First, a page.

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UW Botanic Gardens Newsletter, Vol 8 Issue 1, January 2013

Don't Miss the Hobbit's Garden at the 2013 NW Flower and Garden Show

One of the most anticipated events of the horticultural calendar is The Northwest Flower and Garden Show. This year's event takes place on February 20-24 at the Washington State Convention Center. The Arboretum Foundation's display will be  "A Hobbit's New Zealand Garden: Middle-Earth meets the Arboretum's New Eco-Geographic Forest". All of the plant material is from the New Zealand Focal Forest highlighting the new forest and tying it to the show's theme of The Silver Screen Takes Root...Gardens Go Hollywood.

small nw flower show displayThe rendering on the right was done by Roger Williams, one of the creative design team. A hobbit's house will be constructed with boulders on either side of a round door. The trees across the back will likely be Phormium tenax. Clematis 'Avalanche' will be cascading from the top of the house. There will be a Phormium fen with a fog machine to add a bit of mystery and drama.

Volunteers will be needed to set up on February 16-18 and to act as docents during the event. Randall Hitchin will be coordinating the schedule for the volunteers and running the docent training session. For those interested in volunteering, he can be contacted at or 206-325-4510.

Visit our NWFGS Booth!

UWBG will be teaming up with the Seattle Parks Department to create a wonderful and educational booth. Be sure to stop by to say hello and learn about everything going on.

Graduate Student's Thesis Work Benefits Rare Plants

rare care research 2012(by Wendy Gibble; reprinted with permission from Rare Plant PressGraduate student Lauren “Ivy” Clark has been knee-deep in seeds ever since she started her Master’s work at University of Washington. She first came to work with Rare Care in 2009 to develop protocols for propagating ten shrub-steppe species from seed for a project Rare Care was working on with the Bureau of Land Management. Having developed an interest in germination ecology, Ivy also started working with Rare Care’s rare plant seed collection, conducting germination tests on collections held in the Miller Seed Vault. This ongoing work dovetails nicely with her thesis work, in which she explores the potential for hybridization between golden paintbrush (Castilleja levisecta) and harsh Indian paintbrush (Castilleja hispida).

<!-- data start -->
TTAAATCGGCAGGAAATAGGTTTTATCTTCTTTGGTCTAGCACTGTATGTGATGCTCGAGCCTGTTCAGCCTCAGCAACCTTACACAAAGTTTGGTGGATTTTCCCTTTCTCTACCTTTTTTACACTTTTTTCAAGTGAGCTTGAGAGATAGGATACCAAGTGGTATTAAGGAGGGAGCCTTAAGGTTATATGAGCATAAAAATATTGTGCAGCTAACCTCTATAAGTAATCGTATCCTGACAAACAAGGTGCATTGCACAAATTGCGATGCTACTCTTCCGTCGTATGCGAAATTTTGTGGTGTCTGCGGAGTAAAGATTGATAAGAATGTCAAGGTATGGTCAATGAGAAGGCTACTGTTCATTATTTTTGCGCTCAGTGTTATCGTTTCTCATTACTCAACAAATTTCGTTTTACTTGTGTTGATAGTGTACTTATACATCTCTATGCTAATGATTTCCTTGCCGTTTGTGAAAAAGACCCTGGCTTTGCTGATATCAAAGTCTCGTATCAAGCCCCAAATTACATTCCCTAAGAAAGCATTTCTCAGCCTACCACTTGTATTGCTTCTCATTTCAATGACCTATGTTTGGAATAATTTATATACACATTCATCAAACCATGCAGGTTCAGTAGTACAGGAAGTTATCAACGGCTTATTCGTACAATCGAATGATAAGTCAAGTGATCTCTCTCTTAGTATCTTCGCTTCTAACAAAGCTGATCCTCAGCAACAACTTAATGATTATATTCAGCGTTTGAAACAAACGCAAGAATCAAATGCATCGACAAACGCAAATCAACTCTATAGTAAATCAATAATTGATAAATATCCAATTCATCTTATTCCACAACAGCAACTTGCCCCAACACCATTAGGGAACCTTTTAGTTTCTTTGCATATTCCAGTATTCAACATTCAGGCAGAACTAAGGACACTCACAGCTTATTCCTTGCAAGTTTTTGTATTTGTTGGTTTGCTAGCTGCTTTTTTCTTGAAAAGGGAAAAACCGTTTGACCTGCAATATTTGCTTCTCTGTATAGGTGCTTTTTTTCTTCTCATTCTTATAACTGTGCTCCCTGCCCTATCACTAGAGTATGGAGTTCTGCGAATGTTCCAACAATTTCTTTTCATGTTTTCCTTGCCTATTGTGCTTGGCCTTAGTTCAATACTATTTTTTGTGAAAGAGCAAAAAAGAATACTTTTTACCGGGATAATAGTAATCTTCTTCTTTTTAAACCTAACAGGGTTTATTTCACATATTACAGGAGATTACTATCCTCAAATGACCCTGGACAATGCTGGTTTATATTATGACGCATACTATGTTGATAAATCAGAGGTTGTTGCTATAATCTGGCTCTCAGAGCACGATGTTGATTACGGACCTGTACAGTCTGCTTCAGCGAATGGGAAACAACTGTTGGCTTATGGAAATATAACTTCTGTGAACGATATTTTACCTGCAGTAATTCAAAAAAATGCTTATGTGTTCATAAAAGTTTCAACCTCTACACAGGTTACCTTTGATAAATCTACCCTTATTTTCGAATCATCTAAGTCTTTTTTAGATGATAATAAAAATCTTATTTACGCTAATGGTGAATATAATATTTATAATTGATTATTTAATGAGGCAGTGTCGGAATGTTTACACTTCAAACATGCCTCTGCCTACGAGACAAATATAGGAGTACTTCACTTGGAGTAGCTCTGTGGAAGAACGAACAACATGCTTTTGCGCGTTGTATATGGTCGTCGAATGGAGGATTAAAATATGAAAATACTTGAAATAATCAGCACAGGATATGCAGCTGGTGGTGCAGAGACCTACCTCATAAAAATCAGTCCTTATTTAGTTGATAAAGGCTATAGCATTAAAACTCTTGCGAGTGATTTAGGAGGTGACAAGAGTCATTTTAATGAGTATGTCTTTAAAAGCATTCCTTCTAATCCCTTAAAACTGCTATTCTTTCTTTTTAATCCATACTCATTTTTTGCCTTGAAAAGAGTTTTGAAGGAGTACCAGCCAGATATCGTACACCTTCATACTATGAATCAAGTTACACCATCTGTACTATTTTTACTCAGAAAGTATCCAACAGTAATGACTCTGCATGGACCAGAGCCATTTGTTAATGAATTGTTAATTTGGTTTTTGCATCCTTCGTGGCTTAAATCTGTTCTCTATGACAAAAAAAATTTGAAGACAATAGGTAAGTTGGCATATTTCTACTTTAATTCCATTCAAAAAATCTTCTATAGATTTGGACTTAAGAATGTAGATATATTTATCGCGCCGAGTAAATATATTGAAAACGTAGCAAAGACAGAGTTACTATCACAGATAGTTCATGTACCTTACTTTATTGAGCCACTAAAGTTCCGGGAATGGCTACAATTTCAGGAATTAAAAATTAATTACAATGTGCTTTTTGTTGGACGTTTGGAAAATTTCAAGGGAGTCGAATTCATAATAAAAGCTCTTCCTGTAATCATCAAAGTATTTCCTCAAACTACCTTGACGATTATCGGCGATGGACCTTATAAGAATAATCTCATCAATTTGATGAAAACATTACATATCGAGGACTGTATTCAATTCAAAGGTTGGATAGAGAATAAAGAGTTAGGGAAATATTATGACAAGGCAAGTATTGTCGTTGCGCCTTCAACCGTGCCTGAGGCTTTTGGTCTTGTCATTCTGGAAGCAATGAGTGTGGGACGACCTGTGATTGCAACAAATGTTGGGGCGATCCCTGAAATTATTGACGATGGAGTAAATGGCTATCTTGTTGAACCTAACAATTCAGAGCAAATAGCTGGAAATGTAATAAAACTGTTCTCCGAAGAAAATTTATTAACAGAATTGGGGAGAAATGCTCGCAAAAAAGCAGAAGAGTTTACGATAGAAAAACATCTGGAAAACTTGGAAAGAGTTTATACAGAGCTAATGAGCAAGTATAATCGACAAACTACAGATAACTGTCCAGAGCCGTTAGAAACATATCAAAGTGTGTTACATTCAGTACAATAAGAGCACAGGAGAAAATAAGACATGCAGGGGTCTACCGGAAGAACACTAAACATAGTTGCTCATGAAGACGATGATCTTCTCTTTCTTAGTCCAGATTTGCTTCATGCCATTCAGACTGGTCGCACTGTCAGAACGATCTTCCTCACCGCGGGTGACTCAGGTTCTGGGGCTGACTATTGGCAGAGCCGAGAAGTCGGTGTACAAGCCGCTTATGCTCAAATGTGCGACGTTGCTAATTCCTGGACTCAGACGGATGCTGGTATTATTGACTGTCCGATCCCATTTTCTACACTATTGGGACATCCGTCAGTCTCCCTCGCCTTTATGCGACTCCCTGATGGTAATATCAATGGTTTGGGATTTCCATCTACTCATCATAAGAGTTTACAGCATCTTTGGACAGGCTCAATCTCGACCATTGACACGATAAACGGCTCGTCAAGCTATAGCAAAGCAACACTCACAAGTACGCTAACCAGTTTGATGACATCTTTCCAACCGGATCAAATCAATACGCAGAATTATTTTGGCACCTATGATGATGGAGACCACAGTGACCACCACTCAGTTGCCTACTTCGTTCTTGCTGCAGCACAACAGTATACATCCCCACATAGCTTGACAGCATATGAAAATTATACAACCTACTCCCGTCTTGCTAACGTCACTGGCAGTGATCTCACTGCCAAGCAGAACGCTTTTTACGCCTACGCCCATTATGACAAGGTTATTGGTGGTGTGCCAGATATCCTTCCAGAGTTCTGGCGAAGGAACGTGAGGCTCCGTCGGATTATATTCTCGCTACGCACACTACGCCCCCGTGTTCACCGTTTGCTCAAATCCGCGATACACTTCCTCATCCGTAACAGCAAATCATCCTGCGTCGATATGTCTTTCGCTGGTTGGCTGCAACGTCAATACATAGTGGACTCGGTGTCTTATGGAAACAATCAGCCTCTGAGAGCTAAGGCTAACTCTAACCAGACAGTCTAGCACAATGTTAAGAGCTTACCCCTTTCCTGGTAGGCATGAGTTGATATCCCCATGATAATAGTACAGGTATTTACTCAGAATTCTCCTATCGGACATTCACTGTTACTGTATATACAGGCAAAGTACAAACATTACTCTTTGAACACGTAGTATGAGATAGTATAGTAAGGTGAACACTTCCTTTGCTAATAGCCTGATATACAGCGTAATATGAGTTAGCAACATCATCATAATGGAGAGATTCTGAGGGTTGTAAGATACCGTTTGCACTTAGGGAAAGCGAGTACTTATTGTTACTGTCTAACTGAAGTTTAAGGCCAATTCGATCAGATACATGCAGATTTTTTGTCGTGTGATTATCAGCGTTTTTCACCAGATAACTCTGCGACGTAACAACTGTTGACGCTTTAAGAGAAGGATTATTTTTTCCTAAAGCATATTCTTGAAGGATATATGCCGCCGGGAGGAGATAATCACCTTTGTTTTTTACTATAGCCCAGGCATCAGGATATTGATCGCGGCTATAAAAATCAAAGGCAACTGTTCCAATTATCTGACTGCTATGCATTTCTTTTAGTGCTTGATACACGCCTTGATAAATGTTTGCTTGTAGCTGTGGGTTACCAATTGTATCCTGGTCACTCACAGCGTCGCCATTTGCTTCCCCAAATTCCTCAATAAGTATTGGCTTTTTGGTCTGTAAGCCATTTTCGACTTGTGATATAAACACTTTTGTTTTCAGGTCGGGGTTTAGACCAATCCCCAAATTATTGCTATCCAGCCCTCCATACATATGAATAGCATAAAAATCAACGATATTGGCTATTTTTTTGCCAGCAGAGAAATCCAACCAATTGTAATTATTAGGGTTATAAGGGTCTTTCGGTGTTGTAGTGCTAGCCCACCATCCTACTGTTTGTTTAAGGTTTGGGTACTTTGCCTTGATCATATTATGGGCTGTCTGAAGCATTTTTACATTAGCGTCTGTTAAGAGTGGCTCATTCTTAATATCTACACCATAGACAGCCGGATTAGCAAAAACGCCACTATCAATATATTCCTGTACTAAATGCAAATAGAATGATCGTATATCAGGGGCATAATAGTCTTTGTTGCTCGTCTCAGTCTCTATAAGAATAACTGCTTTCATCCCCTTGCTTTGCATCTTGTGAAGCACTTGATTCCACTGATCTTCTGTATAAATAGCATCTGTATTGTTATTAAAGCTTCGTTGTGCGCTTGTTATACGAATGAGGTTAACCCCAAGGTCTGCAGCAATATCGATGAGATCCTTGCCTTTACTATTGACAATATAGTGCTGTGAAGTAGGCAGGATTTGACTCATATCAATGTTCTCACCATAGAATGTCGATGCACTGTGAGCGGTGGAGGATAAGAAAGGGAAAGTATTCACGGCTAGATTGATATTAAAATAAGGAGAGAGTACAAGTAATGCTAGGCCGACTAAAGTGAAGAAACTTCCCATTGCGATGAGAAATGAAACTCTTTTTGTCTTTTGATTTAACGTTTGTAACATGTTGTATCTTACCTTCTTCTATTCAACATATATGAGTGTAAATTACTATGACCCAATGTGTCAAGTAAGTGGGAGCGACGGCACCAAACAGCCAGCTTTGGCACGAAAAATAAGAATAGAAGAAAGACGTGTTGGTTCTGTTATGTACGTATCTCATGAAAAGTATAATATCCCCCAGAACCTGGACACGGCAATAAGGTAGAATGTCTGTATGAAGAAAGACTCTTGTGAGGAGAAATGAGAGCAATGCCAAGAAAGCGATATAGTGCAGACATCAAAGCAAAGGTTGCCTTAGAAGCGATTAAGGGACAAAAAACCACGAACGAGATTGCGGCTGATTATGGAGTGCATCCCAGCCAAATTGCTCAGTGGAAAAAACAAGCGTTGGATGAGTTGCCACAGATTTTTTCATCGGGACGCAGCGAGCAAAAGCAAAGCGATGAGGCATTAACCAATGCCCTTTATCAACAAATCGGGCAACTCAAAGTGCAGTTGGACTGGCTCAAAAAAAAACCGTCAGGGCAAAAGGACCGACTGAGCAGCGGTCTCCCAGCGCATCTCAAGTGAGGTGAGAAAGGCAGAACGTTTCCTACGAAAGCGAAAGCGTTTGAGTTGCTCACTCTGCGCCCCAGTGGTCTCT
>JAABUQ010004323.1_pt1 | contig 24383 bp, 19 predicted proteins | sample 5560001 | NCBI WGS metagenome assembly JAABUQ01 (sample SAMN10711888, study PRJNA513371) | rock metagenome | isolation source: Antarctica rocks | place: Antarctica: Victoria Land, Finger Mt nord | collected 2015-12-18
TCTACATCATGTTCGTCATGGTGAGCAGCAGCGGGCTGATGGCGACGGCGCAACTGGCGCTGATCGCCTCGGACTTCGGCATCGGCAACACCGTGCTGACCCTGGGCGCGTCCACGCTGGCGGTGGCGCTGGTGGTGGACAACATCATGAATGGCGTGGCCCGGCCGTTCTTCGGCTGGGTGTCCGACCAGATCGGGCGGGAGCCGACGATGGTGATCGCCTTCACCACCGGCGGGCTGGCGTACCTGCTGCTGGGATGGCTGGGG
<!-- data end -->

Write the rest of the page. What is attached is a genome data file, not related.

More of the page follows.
Both Castilleja species occur on Puget Sound prairies, and hybridization has been observed in a nursery setting. Recent golden paintbrush reintroductions have resulted in both species growing in close proximity to one another at out-planting sites. After ascertaining that the same pollinator species frequent both species, Ivy collected seeds from both where they co-occur and is propagating them in the greenhouse. She will evaluate morphological features of the progeny to determine whether and to what extent hybridization is occurring at these reintroduction sites and whether the risk of hybridization is reduced by increasing the distance between neighboring individuals of the two species.

Ivy has had an interest in plants for as long as she can remember. Growing up in Texas, her interest in the natural world was nurtured by her parents. She’s held a variety of jobs since becoming a biologist, many of them restricting her to laboratories. Finding that she really enjoys being in the field, she hopes to use her skills and degree to work in the restoration ecology field. In the meantime, we are delighted to have her working on Rare Care projects and caring for our ex situ collection.

A Glimpse Into the Past

laying rocks woodland garden 1939

(A monthly column by Dr. John A. Wott, Director Emeritus)